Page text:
* By the following law, which prevails in the State of Mississippi, it will be seen that the same person, whose testimony is rejected on the presumption of dishonesty, may be punished on the presumption of integrity; and, while he is no more than a brute in the witness box, is, in prison, responsible as a man.

When any slave or slaves shall be committed to any jail in this State, as a runaway, &c., it shall be the duty of the jailer, &c., to interrogate him, &c., as to his, &c., owner's name, &c., and the account thus received, together with a description of the slave, &c., the jailer shall forthwith transmit by mail to the owner, &c., named by the slave; and, if the statement made by said slave, &c., shall prove to be false, it shall be the duty of the jailer, without delay, to give the said slave, &c., twenty-five lashes, well laid on, and interrogate him, &c., anew, and transmit the intelligence obtained, together with a description as aforesaid, to the owner, &c., again named, and whip as before directed, if a second false account is given ; and so on, for the space of six months, it shall be the duty of the jailer alternately to interrogate and whip as aforesaid, whenever the said slave; &c., may give a, false account, &c:," --that is, whenever he shews he is, what the man who flogs him, tells you he is --not to be trusted.

On these occasions, free papers would be of little avail to the accused; as the gaoler has it in his power, and frequently takes an opportunity, to destroy them, unless some person appears personally to give evidence in his favor.

The Benevolent Society of Alexandria stated, in 1827, that they had, in the first nine or ten months of their existence, wrested twelve people of color from the grasp of the slave-traders; and that they had reason to believe there were several others, entitled to their freedom, who had been sold: "If it were not," they added, " for this detestable traffic, those who have a large number of slaves upon poor land," (such is most of the soil near Washington,) "would not long be enabled to hold them; as it generally takes the whole produce of their labor to clothe and support them; and the only profit of the owner is derived from the sale of the young ones."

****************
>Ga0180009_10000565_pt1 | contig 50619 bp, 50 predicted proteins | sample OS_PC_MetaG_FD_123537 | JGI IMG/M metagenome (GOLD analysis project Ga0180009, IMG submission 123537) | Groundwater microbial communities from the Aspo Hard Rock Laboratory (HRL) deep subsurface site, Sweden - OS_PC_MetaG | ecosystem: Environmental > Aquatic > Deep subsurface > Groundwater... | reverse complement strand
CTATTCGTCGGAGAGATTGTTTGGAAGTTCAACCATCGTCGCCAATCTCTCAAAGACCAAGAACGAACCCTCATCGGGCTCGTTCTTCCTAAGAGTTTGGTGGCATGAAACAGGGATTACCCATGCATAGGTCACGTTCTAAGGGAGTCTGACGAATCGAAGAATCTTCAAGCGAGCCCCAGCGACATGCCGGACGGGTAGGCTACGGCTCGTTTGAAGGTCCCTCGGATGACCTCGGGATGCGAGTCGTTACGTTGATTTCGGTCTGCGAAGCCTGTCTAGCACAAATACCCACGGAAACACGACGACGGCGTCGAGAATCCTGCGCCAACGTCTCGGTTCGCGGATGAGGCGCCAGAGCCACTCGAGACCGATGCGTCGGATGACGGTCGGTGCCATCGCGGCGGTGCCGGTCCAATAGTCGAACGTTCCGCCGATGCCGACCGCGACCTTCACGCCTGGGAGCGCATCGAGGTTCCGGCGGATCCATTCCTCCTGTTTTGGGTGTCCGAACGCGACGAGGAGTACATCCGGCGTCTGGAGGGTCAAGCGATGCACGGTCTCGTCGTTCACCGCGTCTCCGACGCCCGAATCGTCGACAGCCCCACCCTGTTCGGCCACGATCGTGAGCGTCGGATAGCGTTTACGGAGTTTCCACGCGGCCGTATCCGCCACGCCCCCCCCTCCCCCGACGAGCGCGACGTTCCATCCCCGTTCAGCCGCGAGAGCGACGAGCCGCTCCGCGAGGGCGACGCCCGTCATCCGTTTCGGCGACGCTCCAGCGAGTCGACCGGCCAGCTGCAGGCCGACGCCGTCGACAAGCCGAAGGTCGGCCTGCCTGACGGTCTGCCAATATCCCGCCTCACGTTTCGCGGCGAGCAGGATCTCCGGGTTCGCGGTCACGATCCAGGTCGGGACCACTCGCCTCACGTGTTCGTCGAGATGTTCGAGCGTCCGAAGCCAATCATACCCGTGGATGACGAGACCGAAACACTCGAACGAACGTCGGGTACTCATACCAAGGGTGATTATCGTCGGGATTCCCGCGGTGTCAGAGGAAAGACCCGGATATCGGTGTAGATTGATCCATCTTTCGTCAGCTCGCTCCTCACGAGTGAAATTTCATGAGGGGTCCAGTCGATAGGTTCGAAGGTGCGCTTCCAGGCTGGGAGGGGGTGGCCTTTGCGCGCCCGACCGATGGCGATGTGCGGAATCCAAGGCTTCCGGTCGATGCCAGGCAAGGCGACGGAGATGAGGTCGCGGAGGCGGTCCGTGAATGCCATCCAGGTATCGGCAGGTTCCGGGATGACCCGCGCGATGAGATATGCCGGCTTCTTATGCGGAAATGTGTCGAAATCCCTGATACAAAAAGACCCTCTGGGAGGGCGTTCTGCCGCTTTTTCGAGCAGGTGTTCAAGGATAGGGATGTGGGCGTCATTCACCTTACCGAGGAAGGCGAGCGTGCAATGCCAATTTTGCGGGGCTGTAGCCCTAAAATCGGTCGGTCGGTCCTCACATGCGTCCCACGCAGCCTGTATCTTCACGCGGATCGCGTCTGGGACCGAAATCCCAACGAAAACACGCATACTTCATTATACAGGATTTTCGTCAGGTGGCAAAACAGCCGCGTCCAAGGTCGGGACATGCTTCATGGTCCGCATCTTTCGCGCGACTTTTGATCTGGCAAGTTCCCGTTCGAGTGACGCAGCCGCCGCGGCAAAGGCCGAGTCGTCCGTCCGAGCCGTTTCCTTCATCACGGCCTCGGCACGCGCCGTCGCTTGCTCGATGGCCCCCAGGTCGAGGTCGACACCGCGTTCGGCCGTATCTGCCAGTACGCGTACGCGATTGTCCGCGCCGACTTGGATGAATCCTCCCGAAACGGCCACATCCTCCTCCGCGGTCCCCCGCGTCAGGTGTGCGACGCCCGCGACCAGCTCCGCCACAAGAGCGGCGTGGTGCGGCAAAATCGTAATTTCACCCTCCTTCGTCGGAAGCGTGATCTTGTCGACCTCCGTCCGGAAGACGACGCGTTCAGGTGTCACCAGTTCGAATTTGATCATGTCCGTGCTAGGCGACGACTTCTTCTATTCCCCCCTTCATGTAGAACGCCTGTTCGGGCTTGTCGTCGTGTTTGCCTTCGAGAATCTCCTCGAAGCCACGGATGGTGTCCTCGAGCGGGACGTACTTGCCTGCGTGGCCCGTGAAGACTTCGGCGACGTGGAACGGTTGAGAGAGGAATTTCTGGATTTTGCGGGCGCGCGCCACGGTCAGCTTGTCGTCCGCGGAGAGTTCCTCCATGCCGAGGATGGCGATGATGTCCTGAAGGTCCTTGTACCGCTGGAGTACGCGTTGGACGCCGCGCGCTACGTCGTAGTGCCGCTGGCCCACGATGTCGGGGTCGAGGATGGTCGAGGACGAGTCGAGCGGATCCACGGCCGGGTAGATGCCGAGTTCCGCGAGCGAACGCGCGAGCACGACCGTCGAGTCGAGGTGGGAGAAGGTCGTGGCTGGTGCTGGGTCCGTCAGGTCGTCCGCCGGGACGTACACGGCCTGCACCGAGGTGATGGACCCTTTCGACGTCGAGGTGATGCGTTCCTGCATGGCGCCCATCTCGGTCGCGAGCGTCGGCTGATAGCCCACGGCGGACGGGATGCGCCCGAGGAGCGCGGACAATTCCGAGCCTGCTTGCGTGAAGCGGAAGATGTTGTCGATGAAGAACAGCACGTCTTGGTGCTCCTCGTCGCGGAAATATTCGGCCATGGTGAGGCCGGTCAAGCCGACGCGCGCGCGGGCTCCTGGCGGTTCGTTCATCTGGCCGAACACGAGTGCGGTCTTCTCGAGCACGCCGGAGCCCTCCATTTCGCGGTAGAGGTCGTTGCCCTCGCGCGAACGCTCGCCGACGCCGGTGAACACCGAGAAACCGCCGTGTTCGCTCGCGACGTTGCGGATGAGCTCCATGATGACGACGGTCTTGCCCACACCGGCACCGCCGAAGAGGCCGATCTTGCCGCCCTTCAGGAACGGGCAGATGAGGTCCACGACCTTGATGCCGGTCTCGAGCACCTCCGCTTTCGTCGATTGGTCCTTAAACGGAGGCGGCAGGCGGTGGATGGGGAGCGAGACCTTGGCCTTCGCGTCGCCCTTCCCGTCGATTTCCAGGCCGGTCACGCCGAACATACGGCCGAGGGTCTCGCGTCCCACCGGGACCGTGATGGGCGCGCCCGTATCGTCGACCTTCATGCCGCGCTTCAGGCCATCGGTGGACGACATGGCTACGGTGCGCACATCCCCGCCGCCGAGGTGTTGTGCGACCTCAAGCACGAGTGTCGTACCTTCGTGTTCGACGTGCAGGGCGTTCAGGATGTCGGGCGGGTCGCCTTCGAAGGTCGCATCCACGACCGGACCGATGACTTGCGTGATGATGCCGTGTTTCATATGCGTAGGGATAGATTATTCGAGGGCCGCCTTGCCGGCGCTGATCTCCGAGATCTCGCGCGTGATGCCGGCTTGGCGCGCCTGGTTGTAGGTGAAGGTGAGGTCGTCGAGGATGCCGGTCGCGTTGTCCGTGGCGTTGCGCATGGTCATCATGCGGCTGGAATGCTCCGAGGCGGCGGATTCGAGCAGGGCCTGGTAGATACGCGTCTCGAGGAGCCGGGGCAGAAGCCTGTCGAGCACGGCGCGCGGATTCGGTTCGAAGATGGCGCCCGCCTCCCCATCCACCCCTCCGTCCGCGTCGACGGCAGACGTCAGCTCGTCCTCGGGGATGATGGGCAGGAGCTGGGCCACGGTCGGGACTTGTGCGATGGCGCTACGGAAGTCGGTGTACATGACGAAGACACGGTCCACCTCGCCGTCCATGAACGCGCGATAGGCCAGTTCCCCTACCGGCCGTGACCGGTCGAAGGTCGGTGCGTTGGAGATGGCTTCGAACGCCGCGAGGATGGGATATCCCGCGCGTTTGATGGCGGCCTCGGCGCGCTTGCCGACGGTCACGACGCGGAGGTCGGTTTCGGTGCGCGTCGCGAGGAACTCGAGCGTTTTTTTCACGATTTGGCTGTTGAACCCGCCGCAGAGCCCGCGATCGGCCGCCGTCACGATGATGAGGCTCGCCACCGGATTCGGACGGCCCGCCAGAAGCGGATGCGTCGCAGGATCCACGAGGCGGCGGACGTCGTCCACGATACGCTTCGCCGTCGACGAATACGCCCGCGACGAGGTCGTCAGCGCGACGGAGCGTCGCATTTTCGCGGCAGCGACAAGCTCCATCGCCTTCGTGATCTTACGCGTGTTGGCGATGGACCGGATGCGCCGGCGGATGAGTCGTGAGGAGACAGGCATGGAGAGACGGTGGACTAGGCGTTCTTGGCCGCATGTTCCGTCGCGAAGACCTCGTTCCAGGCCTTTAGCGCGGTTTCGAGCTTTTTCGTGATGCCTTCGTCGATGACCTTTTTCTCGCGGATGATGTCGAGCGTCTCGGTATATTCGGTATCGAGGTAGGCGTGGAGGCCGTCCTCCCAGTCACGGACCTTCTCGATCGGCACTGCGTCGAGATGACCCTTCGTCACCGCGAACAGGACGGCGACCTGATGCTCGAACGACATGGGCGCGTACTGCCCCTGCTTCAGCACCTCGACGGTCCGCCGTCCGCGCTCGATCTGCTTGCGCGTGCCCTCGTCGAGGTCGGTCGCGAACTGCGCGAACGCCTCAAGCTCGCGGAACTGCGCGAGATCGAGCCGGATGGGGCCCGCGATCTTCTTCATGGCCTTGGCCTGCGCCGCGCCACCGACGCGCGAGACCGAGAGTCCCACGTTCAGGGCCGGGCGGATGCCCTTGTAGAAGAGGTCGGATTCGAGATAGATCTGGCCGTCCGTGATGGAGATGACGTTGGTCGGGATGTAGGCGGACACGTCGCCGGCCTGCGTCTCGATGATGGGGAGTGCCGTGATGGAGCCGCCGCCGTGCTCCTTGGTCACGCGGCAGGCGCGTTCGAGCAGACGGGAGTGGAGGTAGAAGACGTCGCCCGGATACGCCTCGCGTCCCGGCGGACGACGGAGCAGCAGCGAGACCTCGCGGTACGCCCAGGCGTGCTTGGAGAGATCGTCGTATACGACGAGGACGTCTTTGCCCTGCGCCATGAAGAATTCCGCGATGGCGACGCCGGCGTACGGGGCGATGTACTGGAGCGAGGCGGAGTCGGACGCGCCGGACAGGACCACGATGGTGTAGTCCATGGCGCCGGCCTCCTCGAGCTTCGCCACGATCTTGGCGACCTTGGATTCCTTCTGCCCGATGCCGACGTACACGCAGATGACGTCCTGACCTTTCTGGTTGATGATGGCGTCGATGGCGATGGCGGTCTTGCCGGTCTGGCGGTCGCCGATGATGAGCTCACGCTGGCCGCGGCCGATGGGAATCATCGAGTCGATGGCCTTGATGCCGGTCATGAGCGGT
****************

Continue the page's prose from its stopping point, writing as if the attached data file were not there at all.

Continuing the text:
A most flagrant instance of cruelty occurred a year at two ago. A married woman, with a family, who had left her free papers in charge of Judge Hooper, of Centreville, in Maryland, was persuaded by a man, to whom she had hired herself, to accompany a fellow, who was to assist her in procuring these documents as a security against those outrages which so, often happen, but who proved to be a kidnapper --a confederate of her employer. This man brought her to Washington, on her way to New Orleans, where he intended to sell her. Here she was purchased by a notorious fellow of the name of Simson, and imprisoned in a room destined to such purposes in Robey's tavern; where she was brutally flogged, because she would not give up the name of a friend, (a white,) who had been to see her. The person from whom I had this account, the wife of one of those benevolent men alluded to as the friends of the oppressed, obtained an interview with her; and a letter having been dispatched to Centreville in Virginia, an answer was received that no such person was known there. It was too late when this mistake was rectified. A corroboration of her statement was sent by the postmaster of Centreville in Maryland, on being applied to. --She was on the road to New Orleans.